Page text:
People in churches – and I include myself – are too often quiet and inactive because we are afraid of stepping out of line. I don’t know how this happens when we are supposed to be following the greatest out-of-line-stepper who has ever walked the earth, but it does.

And the result is not just that we end up tolerating prejudice, we can also do great harm to ourselves and to our relationship with God.

We can develop a mindset of constant, anxious self-censorship that prevents us from doing the very thing we say we are committed to, which is becoming the people God created us to be.

Churches should be among the most vibrant, creative, risk-taking, innovative, life-giving organisations on the planet – but how often is that creativity stifled through fear of disapproval?

How many world-changers, prophets and visionaries are sitting silent in church pews because we have bought into the lie that unity is the same as uniformity?

If we believe what we preach, that God’s love is unending and unchanging, then shouldn’t we be marked by a joyful, childlike desire to try new things, to seek out adventure, to explore who we are?

My second resolution was that I am not going to spend my life sitting quietly. I am going to dream and experiment and go on adventures because I believe that is our calling as children of God.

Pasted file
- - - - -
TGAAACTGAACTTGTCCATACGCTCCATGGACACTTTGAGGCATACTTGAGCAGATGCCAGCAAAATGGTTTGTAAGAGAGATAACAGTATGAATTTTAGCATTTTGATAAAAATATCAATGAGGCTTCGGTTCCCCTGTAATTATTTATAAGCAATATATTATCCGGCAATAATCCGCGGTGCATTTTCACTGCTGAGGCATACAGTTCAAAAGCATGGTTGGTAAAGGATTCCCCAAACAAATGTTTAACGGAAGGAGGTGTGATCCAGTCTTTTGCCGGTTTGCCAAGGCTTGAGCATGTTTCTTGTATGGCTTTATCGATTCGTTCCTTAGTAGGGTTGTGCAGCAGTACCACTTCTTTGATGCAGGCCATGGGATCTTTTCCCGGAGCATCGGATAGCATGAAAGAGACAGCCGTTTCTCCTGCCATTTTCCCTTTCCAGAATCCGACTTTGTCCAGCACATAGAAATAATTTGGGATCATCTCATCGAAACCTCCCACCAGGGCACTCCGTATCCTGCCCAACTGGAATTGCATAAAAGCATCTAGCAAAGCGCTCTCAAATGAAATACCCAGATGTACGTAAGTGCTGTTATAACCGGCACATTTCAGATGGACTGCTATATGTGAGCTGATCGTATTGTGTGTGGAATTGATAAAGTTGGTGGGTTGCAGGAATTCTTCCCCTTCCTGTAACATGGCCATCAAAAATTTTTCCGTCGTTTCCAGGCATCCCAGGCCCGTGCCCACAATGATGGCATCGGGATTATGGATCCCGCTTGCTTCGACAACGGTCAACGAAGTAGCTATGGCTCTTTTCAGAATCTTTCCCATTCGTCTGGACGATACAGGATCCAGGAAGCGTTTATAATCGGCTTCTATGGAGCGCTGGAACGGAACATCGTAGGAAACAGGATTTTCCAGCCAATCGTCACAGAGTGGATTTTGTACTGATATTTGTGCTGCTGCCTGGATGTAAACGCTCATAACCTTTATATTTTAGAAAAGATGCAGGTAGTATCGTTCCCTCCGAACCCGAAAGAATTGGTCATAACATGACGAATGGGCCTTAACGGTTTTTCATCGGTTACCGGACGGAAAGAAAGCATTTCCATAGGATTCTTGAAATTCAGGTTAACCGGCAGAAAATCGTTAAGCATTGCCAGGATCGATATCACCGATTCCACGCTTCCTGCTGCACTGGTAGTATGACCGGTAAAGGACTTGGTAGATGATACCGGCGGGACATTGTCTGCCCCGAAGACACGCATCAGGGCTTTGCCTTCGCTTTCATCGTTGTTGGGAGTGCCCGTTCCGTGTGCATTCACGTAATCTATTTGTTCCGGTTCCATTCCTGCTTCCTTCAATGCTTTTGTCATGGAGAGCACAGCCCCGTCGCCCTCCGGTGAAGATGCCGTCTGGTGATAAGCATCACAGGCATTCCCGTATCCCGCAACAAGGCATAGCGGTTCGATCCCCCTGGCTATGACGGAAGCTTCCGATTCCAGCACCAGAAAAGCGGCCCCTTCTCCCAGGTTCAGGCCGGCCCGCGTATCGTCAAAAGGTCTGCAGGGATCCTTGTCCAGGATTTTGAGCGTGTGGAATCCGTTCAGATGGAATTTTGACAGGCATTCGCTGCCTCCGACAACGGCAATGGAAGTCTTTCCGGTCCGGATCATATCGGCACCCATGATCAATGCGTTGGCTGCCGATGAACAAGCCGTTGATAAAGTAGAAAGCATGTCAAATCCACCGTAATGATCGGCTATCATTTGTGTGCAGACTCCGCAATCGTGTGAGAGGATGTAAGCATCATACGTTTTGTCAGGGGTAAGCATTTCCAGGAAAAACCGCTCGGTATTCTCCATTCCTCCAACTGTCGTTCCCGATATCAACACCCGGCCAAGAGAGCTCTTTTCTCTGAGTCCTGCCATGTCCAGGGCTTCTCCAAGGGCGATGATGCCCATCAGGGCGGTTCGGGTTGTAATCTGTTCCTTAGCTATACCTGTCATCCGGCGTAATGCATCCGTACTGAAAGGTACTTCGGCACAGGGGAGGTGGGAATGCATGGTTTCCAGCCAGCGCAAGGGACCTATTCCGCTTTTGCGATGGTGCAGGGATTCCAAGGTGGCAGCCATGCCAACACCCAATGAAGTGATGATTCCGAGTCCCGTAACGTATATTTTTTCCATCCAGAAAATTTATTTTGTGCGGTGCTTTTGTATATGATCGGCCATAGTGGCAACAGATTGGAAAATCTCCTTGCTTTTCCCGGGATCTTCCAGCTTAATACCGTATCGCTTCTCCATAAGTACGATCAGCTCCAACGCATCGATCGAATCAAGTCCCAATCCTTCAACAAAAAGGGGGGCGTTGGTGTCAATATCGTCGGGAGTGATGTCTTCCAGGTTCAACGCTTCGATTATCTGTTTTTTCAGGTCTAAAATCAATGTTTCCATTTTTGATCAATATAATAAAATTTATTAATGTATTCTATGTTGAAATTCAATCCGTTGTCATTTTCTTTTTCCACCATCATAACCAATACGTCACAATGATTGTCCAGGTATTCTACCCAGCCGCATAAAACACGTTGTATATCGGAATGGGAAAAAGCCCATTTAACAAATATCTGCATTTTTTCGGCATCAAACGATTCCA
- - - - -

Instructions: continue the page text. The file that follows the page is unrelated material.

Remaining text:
That means I will make mistakes. I may well fall flat on my face in public. But if the church is even remotely what we claim it to be, then surely it should be the one place where we don’t need to worry about falling over because we can rely on people to pick us up, dust us down and send us back on our way with a hug.

What’s harder is the knowledge that if I am more active and adventurous I will almost certainly expose some pretty unattractive character traits that I would have preferred to keep hidden.

When that happens, I need to know that my church people will not be afraid to call me out on it.

But I also need to know that it’s not the end of our relationship, that even when they find my attitudes offensive they will stay committed to working with me to bring about change – change in myself and change in the world around us, just as we are called to do.

Frog days

cropped frogs

The frogs came this week. They are reclusive little things normally. Sometimes I hear them croaking from the crevices in our dry stone wall, or I might get a sudden jolt when I am weeding and one leaps unexpectedly from under a patch of damp foliage.